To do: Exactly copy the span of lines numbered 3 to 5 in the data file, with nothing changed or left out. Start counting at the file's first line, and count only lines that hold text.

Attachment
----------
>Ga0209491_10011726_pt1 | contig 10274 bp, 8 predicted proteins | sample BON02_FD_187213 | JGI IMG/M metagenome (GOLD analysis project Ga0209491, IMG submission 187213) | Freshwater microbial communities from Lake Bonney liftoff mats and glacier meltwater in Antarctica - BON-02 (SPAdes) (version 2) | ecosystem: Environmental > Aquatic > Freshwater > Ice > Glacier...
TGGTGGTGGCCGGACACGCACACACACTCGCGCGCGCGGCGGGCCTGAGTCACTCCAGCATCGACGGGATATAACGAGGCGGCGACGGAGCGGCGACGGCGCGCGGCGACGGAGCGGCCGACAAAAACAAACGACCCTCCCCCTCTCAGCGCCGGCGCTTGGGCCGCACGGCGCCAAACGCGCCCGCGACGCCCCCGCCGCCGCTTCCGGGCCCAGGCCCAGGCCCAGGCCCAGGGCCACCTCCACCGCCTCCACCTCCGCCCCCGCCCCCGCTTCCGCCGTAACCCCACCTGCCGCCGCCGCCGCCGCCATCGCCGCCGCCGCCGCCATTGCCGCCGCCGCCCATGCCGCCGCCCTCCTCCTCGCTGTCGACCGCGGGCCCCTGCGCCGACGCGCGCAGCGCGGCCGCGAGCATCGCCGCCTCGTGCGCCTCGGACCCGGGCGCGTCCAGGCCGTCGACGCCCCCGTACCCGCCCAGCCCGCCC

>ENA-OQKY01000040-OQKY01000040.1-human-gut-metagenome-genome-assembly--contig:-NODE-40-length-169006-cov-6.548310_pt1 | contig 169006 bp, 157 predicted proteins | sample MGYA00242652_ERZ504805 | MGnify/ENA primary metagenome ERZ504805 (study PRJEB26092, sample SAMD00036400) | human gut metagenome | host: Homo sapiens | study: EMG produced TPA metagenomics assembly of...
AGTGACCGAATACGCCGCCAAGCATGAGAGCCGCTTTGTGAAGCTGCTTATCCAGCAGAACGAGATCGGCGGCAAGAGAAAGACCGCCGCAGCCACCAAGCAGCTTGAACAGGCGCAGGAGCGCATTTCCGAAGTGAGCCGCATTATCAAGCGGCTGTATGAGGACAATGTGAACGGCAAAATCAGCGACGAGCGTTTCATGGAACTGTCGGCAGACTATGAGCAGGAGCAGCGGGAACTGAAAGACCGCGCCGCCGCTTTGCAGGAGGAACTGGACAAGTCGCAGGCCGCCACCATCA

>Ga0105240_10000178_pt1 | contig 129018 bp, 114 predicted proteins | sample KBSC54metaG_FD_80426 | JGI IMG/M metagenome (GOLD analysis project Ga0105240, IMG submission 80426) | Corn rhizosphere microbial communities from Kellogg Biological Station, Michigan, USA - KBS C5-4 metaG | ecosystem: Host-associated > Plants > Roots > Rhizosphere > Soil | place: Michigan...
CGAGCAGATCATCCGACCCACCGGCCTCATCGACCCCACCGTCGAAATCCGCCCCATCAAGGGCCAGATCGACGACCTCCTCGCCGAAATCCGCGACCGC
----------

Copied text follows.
>ENA-OQKY01000040-OQKY01000040.1-human-gut-metagenome-genome-assembly--contig:-NODE-40-length-169006-cov-6.548310_pt1 | contig 169006 bp, 157 predicted proteins | sample MGYA00242652_ERZ504805 | MGnify/ENA primary metagenome ERZ504805 (study PRJEB26092, sample SAMD00036400) | human gut metagenome | host: Homo sapiens | study: EMG produced TPA metagenomics assembly of...
AGTGACCGAATACGCCGCCAAGCATGAGAGCCGCTTTGTGAAGCTGCTTATCCAGCAGAACGAGATCGGCGGCAAGAGAAAGACCGCCGCAGCCACCAAGCAGCTTGAACAGGCGCAGGAGCGCATTTCCGAAGTGAGCCGCATTATCAAGCGGCTGTATGAGGACAATGTGAACGGCAAAATCAGCGACGAGCGTTTCATGGAACTGTCGGCAGACTATGAGCAGGAGCAGCGGGAACTGAAAGACCGCGCCGCCGCTTTGCAGGAGGAACTGGACAAGTCGCAGGCCGCCACCATCA

>Ga0105240_10000178_pt1 | contig 129018 bp, 114 predicted proteins | sample KBSC54metaG_FD_80426 | JGI IMG/M metagenome (GOLD analysis project Ga0105240, IMG submission 80426) | Corn rhizosphere microbial communities from Kellogg Biological Station, Michigan, USA - KBS C5-4 metaG | ecosystem: Host-associated > Plants > Roots > Rhizosphere > Soil | place: Michigan...